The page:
Greek archaeologist describes finds
(Mar. 1, 1994)
The photo of an oblong underwater mound of clay jars and stones look like a trash dump, but a Greek archaeologist who is visiting East Carolina University sees the debris pile as treasure from classical Greece.
Dr. Elpida Hadjidaki of Athens, Greece, the curator of antiquities for the Ministry of Culture, said the mound is the remains of a merchant ship. The ship sailed the Mediterranean 400 years before Christ—during the time of Socrates, Plato, and Aristotle.
Adding to the ship’s importance is another fact too. The vessel is almost twice as big as any other ship found from this period.
The ship was 85 feet in length and 35 feet wide, Hadjidaki told the graduate students in the ECU program in Maritime History and Nautical Archaeology. Other ships studied from this period have measured only about 50 feet.
The ship sank in the Aegean Sea near the island of Alonisos in about 90 feet of water. Some artifacts brought to the surface have enabled experts to date the wreck between 409 and 380 B.C.
She said the ship carried a cargo of wine. In the first excavation at the site last summer, divers counted about 1,000 clay jars or amphoras on top of the debris heap.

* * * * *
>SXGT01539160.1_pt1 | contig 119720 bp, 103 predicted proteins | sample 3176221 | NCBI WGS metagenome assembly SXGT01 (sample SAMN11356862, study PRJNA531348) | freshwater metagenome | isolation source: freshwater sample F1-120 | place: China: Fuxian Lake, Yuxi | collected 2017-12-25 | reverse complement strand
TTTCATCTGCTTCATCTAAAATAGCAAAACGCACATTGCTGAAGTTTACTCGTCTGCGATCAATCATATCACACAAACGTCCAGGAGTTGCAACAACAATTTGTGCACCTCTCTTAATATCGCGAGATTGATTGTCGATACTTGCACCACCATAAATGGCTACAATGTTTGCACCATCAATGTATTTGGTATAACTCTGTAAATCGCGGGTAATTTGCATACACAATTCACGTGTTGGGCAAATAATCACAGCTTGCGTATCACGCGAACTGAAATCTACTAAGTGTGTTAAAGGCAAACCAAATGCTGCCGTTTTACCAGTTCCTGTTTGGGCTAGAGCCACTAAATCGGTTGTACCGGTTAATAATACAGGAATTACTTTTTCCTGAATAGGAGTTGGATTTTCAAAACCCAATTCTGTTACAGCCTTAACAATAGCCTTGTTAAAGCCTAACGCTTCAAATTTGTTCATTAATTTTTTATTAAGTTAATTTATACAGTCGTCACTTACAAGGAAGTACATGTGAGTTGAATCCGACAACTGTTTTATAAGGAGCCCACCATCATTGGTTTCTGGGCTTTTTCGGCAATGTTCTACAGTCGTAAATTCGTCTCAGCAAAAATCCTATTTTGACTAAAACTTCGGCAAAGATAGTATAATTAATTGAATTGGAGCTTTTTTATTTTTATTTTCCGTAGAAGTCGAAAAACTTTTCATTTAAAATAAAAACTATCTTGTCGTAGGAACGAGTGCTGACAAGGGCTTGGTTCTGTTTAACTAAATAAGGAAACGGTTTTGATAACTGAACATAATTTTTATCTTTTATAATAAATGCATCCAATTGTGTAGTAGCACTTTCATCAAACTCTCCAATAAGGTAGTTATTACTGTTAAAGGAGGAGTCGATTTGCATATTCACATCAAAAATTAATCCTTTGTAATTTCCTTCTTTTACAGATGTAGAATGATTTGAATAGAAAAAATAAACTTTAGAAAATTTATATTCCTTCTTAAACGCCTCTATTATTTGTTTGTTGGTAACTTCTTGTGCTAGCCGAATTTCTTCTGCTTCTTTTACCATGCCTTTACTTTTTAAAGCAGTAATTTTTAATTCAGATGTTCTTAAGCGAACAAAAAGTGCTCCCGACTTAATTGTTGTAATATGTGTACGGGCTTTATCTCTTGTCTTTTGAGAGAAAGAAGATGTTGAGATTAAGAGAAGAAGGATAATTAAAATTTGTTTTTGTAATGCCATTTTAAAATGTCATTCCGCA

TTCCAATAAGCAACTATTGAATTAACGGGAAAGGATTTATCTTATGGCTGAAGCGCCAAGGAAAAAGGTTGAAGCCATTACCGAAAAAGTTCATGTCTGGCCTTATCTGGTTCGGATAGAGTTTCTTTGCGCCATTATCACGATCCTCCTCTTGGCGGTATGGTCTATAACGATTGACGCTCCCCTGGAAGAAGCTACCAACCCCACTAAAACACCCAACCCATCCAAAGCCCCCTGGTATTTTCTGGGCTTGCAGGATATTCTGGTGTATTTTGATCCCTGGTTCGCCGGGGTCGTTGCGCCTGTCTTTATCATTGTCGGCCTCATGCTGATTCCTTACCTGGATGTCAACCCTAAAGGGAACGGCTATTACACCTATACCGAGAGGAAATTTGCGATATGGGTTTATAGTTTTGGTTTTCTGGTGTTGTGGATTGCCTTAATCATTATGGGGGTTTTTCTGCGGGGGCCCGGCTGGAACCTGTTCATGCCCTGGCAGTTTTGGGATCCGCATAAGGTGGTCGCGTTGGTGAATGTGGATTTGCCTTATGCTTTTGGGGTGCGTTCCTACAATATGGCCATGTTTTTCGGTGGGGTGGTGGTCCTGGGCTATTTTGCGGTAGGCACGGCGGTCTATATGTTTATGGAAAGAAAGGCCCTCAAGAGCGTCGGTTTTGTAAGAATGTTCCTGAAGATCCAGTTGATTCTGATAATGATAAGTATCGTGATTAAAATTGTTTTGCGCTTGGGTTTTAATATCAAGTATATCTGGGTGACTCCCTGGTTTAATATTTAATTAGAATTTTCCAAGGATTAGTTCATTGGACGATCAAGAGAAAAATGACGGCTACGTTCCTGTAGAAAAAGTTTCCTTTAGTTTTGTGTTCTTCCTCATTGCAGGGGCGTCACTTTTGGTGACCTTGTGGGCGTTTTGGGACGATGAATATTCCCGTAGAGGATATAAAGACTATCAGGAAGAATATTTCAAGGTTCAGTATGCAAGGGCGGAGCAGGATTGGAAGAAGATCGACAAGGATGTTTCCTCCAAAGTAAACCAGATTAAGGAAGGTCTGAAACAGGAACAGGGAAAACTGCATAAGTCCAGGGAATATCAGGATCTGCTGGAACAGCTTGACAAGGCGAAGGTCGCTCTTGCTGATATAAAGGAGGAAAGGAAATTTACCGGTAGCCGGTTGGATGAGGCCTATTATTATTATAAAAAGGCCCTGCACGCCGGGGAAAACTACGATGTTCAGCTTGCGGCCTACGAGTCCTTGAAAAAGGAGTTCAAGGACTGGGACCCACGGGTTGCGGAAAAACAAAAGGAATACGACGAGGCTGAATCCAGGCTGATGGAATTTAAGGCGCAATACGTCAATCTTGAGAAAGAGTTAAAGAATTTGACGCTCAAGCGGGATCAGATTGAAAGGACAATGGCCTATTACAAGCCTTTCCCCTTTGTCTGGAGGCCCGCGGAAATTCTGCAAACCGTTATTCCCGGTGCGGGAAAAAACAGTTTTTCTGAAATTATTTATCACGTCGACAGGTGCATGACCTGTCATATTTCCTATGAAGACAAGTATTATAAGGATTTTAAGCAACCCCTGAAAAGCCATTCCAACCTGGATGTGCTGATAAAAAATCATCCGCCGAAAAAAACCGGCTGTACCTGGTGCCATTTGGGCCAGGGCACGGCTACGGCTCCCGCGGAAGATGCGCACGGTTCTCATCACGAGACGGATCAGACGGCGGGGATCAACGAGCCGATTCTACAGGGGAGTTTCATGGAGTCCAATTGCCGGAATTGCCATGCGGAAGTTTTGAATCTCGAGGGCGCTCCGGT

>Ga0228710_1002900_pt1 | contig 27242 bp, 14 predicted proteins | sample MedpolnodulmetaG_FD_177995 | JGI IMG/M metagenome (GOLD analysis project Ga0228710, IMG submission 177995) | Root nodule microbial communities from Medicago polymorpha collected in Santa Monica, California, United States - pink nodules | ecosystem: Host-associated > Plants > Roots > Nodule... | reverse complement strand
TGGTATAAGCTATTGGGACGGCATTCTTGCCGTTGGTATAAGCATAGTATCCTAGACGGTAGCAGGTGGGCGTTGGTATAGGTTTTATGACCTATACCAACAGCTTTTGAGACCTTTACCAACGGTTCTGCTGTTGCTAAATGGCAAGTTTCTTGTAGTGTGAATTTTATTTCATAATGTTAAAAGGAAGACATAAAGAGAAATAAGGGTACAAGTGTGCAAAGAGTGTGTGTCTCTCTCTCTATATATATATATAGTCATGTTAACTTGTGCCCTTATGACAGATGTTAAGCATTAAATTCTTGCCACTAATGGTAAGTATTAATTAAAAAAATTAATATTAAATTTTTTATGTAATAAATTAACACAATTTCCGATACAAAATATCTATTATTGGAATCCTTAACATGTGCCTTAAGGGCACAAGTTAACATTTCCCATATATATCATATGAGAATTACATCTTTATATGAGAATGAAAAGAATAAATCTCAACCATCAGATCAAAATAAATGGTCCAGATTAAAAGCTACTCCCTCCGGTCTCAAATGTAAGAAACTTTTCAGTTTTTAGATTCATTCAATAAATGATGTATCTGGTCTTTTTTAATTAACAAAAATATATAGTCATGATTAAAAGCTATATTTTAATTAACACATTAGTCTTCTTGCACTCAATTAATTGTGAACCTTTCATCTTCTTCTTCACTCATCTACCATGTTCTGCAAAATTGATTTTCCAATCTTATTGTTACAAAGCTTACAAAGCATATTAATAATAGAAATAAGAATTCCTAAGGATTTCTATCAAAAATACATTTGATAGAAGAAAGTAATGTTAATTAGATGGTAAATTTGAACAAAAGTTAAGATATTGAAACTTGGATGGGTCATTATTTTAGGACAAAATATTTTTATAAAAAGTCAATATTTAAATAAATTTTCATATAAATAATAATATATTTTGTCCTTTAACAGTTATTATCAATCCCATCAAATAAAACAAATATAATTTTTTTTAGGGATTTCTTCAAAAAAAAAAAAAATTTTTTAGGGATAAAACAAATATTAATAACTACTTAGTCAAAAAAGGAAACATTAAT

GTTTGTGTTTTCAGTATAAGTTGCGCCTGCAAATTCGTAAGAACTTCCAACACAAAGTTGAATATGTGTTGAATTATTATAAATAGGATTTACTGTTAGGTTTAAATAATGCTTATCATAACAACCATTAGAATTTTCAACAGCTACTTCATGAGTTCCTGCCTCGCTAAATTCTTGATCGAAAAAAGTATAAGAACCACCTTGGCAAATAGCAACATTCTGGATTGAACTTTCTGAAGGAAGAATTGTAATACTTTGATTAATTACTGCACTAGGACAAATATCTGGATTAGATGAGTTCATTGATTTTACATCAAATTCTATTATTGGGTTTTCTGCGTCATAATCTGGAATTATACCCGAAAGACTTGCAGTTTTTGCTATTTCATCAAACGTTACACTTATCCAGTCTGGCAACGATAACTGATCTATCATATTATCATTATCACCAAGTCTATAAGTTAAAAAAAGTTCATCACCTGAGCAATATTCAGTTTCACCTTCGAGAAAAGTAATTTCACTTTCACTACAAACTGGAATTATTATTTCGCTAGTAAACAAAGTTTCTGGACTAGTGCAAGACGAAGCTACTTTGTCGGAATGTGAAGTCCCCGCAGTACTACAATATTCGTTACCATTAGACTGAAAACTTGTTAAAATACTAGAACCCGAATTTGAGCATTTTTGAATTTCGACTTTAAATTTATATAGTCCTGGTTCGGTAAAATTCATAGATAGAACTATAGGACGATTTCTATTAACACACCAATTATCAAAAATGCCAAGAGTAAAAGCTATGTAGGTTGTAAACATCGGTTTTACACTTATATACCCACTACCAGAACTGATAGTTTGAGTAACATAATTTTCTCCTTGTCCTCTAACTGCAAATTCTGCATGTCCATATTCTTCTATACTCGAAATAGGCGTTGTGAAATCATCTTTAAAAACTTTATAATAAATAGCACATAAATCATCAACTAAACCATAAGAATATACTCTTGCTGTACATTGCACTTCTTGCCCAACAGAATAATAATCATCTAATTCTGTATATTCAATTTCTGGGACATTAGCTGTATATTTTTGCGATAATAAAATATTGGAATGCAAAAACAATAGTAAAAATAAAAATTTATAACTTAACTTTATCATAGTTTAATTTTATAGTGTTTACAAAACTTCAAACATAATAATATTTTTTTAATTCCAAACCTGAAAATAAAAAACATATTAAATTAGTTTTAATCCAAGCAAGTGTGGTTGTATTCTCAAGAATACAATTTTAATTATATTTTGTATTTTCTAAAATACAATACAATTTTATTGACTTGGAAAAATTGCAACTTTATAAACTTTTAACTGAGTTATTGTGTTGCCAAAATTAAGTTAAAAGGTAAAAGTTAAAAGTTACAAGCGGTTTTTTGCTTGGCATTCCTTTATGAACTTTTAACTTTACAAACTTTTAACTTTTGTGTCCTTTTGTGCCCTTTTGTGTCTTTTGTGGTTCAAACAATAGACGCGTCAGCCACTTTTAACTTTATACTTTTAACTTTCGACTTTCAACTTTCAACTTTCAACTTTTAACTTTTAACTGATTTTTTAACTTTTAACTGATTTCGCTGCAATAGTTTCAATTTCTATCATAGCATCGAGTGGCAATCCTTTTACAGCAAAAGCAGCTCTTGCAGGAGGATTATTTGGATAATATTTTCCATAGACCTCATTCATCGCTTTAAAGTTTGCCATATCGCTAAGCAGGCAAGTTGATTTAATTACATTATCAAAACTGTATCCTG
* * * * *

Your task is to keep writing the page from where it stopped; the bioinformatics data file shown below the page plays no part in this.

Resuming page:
She said most of the amphoras in the wreck were intact although their clay stoppers were gone. Many of the jars were from the Macedonian port of Mende while others are from the island Skopelos or Peparethos. The ship’s destination is not known.
Beneath the layers of Amphoras, the archaeologists uncovered an assortment of other artifacts by digging an exploratory trench. They retrieved glazed ceramic cups and bowls, a wine jar known as a kyathion, a cooking pot and a bronze bucket and ladle.
Hadjidaki said the finely made ceramic vessels may have originated in Macedonia. She said the bronze pieces resemble artifacts from the tomb of Philip II, the fourth-century king of Macedonia and father of Alexander the Great.
Hadjidaki plans to continue work at the site this summer.
She came to ECU from Austin, Texas to give presentations on her work and to meet with faculty and students in the Maritime History and Nautical Archaeology Program. Hadjidaki’s husband is a physics professor at the University of Texas. One of her friends and colleagues from Greece, Eleftheria Mantzouka, is an ECU graduate student in maritime history.
The ECU program is one of only a few like it in the country.